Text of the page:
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Audio Drama Review


Doctor Who
The Middle


Starring: Colin Baker
Publisher: Big Finish Productions
RRP: £14.99 (CD), £12.99 (download)
ISBN: 978 1 78178 813 4
Release Date: 30 November 2017

It’s L/Wren Mrs Constance Clarke’s birthday – and Flip is determined to make it an anniversary to remember. The futuristic colony of Formicia, where the pampered subterranean populace pass their days in endless leisure, appears to be the perfect place for a “Wren Party”, as Flip calls it. But all is not as it seems. Looking down from the Middle, the skyscraping tower that ascends as far as the colony ceiling, Formicia’s overseers can tell that the Doctor doesn’t fit in – and it’s not just his coat of many colours that makes him conspicuous… “The End is the Beginning” say the propaganda-like posters all over Formicia. Because to be part of this perfect society comes at a price. And the Doctor’s already in arrears…

I was going to review The Middle, but then I thought, what the heck, I’ll review the whole thing! Seriously, though, this high-concept audio drama, which just so happens to form the middle part of a Sixth Doctor trilogy, might just as well have been entitled The Beginning, the Middle and the End – though admittedly that would be a bit of a mouthful.

The society depicted here is divided strictly according to age, into the Beginning (for those under 35), the Middle (for those between 35 and 70) and the End (for those over 70). Those at the Beginning enjoy a carefree existence of non-stop parties. Those in the Middle do all the admin work needed to maintain order on Formicia. Personally such a lifestyle fills me with horror, as I am very much in favour of deferred gratification, of getting work done before having fun, rather than the other way around. As for those at the end… that would be telling.

A comparison that immediately springs to mind when listening to this audio drama is Logan’s Run, with its depiction of life with an upper age limit. However, scriptwriter Chris Chapman’s story soon grows beyond that in surprising, poignant and often topical ways.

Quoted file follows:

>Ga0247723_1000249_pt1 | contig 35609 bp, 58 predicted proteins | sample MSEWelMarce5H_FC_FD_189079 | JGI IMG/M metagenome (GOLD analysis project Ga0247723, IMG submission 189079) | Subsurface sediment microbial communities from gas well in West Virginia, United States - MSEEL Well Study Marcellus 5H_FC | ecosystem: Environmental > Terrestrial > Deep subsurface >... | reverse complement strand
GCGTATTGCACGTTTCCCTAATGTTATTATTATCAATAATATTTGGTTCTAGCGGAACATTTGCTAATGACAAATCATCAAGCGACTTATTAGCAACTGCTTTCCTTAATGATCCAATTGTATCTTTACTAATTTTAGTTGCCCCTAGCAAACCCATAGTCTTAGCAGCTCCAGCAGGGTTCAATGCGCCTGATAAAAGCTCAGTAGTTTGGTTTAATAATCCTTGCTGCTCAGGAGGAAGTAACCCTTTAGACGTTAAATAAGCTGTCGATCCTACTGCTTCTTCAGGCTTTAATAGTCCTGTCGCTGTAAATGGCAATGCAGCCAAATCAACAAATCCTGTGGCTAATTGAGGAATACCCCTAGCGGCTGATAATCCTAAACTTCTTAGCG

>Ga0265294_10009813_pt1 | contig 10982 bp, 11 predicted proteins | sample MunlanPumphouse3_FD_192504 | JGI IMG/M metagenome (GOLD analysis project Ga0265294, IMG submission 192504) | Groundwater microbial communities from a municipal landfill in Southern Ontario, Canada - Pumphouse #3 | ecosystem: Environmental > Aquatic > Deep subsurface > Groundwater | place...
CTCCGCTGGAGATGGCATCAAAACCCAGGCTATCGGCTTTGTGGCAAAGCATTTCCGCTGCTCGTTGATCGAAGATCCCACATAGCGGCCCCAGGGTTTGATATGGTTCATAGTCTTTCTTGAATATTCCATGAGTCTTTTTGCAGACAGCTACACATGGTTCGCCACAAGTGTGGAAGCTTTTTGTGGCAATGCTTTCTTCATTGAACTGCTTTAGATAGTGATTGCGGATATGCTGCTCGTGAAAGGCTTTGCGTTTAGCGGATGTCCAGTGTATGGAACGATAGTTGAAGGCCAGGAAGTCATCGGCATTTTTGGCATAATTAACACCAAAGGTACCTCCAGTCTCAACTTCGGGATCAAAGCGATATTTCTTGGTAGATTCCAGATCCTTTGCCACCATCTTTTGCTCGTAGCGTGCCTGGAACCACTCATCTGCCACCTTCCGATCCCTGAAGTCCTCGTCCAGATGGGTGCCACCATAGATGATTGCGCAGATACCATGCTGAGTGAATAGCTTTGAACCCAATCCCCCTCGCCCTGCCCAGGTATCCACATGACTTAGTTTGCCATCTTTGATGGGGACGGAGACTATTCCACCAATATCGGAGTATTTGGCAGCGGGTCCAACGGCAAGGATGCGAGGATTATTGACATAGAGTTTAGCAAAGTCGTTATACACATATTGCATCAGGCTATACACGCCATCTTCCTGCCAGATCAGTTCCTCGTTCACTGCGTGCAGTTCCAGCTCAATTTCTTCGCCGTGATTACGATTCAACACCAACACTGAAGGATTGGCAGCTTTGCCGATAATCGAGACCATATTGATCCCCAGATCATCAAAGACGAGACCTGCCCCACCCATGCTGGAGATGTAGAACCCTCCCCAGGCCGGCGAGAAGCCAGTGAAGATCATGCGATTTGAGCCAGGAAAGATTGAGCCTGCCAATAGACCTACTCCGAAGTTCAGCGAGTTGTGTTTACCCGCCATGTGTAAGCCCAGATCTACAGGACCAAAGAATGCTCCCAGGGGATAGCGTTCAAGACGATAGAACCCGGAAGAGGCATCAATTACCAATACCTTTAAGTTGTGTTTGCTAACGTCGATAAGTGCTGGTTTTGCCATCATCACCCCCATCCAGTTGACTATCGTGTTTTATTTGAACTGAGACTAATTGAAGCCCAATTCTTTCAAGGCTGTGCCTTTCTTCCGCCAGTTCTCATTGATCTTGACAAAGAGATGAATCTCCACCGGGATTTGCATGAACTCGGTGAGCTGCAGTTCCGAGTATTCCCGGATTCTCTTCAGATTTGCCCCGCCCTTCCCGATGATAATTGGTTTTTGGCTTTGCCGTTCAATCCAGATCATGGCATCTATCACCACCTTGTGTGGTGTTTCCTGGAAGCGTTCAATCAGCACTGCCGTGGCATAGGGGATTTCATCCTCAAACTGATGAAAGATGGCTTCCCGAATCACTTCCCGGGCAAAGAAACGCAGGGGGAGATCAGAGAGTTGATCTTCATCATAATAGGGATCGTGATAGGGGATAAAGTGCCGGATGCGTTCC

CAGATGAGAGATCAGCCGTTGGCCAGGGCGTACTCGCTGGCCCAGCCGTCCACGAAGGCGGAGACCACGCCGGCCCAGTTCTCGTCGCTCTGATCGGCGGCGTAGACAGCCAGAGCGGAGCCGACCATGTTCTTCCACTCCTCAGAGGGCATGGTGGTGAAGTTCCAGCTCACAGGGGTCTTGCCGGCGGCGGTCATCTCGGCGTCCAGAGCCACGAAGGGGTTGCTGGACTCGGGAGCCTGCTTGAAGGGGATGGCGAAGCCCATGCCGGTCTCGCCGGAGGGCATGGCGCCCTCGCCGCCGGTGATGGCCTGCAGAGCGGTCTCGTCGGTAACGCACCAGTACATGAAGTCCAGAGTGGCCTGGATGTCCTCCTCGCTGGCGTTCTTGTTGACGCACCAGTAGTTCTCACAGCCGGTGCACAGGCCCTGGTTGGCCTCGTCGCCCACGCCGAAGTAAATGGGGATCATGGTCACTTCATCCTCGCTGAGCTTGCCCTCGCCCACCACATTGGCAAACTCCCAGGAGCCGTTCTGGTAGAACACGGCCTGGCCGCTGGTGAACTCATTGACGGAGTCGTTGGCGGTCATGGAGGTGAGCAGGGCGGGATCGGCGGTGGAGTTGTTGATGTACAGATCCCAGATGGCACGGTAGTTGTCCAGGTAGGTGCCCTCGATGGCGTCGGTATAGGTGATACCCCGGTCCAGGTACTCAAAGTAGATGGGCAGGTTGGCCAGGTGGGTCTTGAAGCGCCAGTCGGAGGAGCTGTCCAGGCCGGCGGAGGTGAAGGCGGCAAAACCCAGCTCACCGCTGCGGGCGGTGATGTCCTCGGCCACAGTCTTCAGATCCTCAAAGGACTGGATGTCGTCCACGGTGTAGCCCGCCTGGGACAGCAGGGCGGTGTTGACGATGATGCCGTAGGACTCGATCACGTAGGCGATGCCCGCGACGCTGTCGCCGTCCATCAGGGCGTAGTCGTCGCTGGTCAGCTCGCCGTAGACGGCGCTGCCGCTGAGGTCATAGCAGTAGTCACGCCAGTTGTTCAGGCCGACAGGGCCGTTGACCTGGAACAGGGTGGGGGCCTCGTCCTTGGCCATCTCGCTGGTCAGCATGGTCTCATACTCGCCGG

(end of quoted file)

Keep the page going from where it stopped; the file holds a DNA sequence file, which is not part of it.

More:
The social structure of Formicia is well tailored to the TARDIS crew of this trilogy, allowing each crew member to occupy a different ‘zone’ (though there is some crossover). The youthful and energetic Flip Ramon (Lisa Greenwood) greatly enjoys the endless entertainments of the Beginning. She is amusingly excited at the prospect to treating her friend Constance Clarke (Miranda Raison) to a birthday bash – until she realises the price that must be paid. Constance turns 35 during the course of the story, and so experiences the transition into the Middle – where her Wren training proves beneficial to both her work ethic and to formulating escape strategies. The Doctor (Colin Baker) is, of course, well over 70 – and as a result faces an end-of-episode situation that seems impossible for him to avoid. The characters actually spend as much time at the Beginning and the End as they do in the Middle, but, as indicated above, any title reflecting that fact would be rather cumbersome, so The Middle it is.

Which brings us to the villain of the piece, the Middleman, who is played with just the right amount of sinister slipperiness by Mark Heap. This actor is always worth watching or listening to, whether his role be Eric Feeble in Stressed Eric, Brian in Spaced, Dr Statham in Green Wing, Jim in Friday Night Dinner or Robert Greene in Upstart Crow. I’m simply staggered that he has yet to be cast in a guest role in the television series of Doctor Who. Why on earth not? Well done to Big Finish for getting there first! Now Heap has added the Middleman to his list of memorable grotesques.

Also very worthy of note is Sheila Reid (who played Etta in Vengeance on Varos) as the elderly Janaiya, who shows great spirit even in her advanced years, and Chloe Rickenbach in multiple roles including the voice of the colony’s computer. The latter is disarmingly upbeat even when imparting depressing information, just like a present-day automated telephone service.

Though some of the set-up on Formicia does not stand up to very close scrutiny (for example, consider the logic of devices powered by memories – does no one on this planet suffer from dementia?), The Middle is far from being a middling adventure. In fact, it’s a shame it had to end.


Richard McGinlay

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